Rules for making change

It happens a million times a day.  Somebody pays cash for something and gets change.  But there are rules, and Raymond’s friend seems to like to break those rules.  Luckily for Raymond’s friend, one of the rules is the customer is always right… or as Mr. Krabs would say, the money is always right.  This blog post is about a couple of the more mathematical rules.

Rule for the cashier: you must give “canonical” change.

Whether to honor requests for non-canonical change is a complicated morass I will not attempt to tackle in this blog post as too much depends on context.  But the initial offering must be canonical.

By “canonical change”, I mean the cashier must give change using the smallest possible number of canonical coins and bills.  For example, (one quarter + one nickel) is a rendering of $0.30 using only two coins, while (three dimes) is three coins, so a cashier must never give change that includes three dimes.

By “canonical coins and bills” I mean (in the U.S.) this precise list:

  • penny
  • nickel
  • dime
  • quarter
  • $1 bill
  • $5 bill
  • $10 bill
  • $20 bill

I discuss usage of non-canonical (unusual) coins and bills later.

Rule 1 for the customer: “Tap, tap, no takebacks”

The tender and canonical change cannot intersect.

Don’t give the cashier anything they would just hand back to you directly.

This is the rule that Raymond’s friend broke – it just wastes everyone’s time to play musical chairs with the money.

Actually, this rule is just a corollary of the more general rule:

Rule 2 for the customer: “No side transactions.”

No subset of the tender can have the same value as any subset of canonical change for that tender.

Don’t give the cashier anything that they would just hand back to you in coalesced form.

If you want to consolidate your change, go to a bank or use one of those big machines.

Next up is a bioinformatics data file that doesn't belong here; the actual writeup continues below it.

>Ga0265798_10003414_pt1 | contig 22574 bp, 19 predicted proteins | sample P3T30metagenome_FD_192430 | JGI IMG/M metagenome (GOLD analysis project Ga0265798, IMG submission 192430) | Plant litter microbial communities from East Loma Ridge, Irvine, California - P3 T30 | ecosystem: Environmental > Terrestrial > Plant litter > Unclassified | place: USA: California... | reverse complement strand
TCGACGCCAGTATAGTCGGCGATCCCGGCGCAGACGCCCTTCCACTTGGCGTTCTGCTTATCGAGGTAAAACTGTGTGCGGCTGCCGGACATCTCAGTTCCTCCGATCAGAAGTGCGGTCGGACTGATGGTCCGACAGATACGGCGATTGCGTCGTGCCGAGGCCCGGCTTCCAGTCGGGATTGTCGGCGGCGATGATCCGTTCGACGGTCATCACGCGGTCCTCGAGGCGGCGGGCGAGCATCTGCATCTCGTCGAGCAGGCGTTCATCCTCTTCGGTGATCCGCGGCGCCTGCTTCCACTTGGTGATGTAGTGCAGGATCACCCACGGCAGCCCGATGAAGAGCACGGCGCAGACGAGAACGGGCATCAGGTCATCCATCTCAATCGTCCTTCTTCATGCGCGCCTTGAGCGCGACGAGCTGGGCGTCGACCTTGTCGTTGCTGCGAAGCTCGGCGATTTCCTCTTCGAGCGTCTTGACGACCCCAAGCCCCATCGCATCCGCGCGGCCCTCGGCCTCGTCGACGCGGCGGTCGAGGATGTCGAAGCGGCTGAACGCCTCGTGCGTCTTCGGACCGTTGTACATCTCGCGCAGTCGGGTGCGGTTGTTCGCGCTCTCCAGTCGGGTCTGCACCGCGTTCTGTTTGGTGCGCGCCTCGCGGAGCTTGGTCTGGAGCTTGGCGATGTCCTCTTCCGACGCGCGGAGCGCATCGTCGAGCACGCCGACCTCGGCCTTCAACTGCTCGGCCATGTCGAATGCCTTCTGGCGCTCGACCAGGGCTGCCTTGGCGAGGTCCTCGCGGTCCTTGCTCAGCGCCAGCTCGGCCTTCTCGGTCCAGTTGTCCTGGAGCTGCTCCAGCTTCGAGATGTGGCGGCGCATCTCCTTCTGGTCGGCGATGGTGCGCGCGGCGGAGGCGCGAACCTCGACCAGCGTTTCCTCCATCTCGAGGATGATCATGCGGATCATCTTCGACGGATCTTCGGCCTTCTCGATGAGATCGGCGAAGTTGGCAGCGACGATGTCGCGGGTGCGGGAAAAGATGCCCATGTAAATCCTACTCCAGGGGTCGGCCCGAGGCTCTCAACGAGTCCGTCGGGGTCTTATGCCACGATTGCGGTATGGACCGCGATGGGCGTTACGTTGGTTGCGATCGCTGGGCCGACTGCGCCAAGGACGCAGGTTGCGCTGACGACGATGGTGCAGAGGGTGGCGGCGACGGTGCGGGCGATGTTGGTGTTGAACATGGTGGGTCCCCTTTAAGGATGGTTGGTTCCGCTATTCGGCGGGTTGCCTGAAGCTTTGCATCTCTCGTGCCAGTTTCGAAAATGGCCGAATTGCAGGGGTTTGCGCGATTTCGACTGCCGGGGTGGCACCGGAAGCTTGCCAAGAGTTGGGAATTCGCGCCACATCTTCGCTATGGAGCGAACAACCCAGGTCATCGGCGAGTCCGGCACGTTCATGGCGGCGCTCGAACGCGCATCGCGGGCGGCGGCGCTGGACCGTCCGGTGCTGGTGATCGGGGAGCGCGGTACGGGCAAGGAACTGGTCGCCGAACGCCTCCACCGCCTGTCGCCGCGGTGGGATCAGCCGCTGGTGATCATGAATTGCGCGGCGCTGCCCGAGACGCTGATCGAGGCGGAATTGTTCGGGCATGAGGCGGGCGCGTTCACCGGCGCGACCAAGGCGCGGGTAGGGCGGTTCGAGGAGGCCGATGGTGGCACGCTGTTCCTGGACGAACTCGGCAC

Corollary 1: it is always OK to pay with a single large bill.

Corollary 2: it is always OK to give exact change.

Unusual denominations:

The two-dollar bill, the dollar coin (in any of its forms), the half-dollar coin, and bills higher than $20 are “unusual” denominations that complicate the situation slightly.

Rule for the cashier: Unusual denominations stay in the drawer.

Accept them (unless there are security rules at your place of business) but they are explicitly not part of any canonical change.

Rule for the customer: Go right ahead.

You can pay with an unusual denomination provided that you do not break the “no side transactions” rule or any large-denomination security rule at the business in question.


In the following examples, “total” is the amount owed; “tender” is the amount the customer gives to the cashier; and “change” is what the cashier gives back to the customer.

Total Tender Change Notes
$5.20 $5 bill + $2 bill $1 bill + three quarters + one nickel OK – cashier correctly accepted the $2

$5 bill + $1 bill

two quarters + three dimes Cashier gave out more coins than necessary
$5.20 $5 bill + $1 bill half-dollar + one quarter + one nickel Cashier gave out non-canonical half-dollar
$5.20 $5 bill + four quarters three quarters + one nickel Customer gave three “takeback” quarters
$5.20 $5 bill + quarter + nickel dime OK
$5.20 $5 bill + quarter + five pennies dime OK
$5.20 $5 bill + quarter + ten pennies dime + nickel Customer got nickel for five pennies in “side transaction”

In the last row, you can think of the “side transaction” as either five pennies for a nickel or ten pennies for a dime. I prefer the former.

Comments (2)

  1. Melinuxfool says:

    I don’t quite get the idea of “canonical” money. If you have $2 bills, $1 coins, and 50¢ coins in your drawer, why on earth would you NOT use them when making change, where appropriate? Especially if the idea is to make change using the fewest number of bills and coins possible. Your third example has the cashier giving out 80¢ in change using the most efficient combination of coins possible using U.S. coins, but you claim that is unacceptable. What could possibly be wrong with that? That’s using the denominations exactly as they were intended to be used.

    Error is in giving out multiple $1 and 25¢ denominations when making change. The way our currency is denominated in the U.S., only the penny, $2 bill, and $20 bill should ever need to be used more than once when making change, and only the penny should be used more than twice. Your rule about not using 50¢ and $2 denominations is just plain old silliness, in my opinion.

    1. The rule against handing out $2 bills, $1 coins, and $0.50 coins is to avoid confusing the customer who may not be used to these denominations. The Susan B. Anthony $1 coin is particularly problematic since it is frequently confused with the $0.25 coin that is a very similar size and shape.

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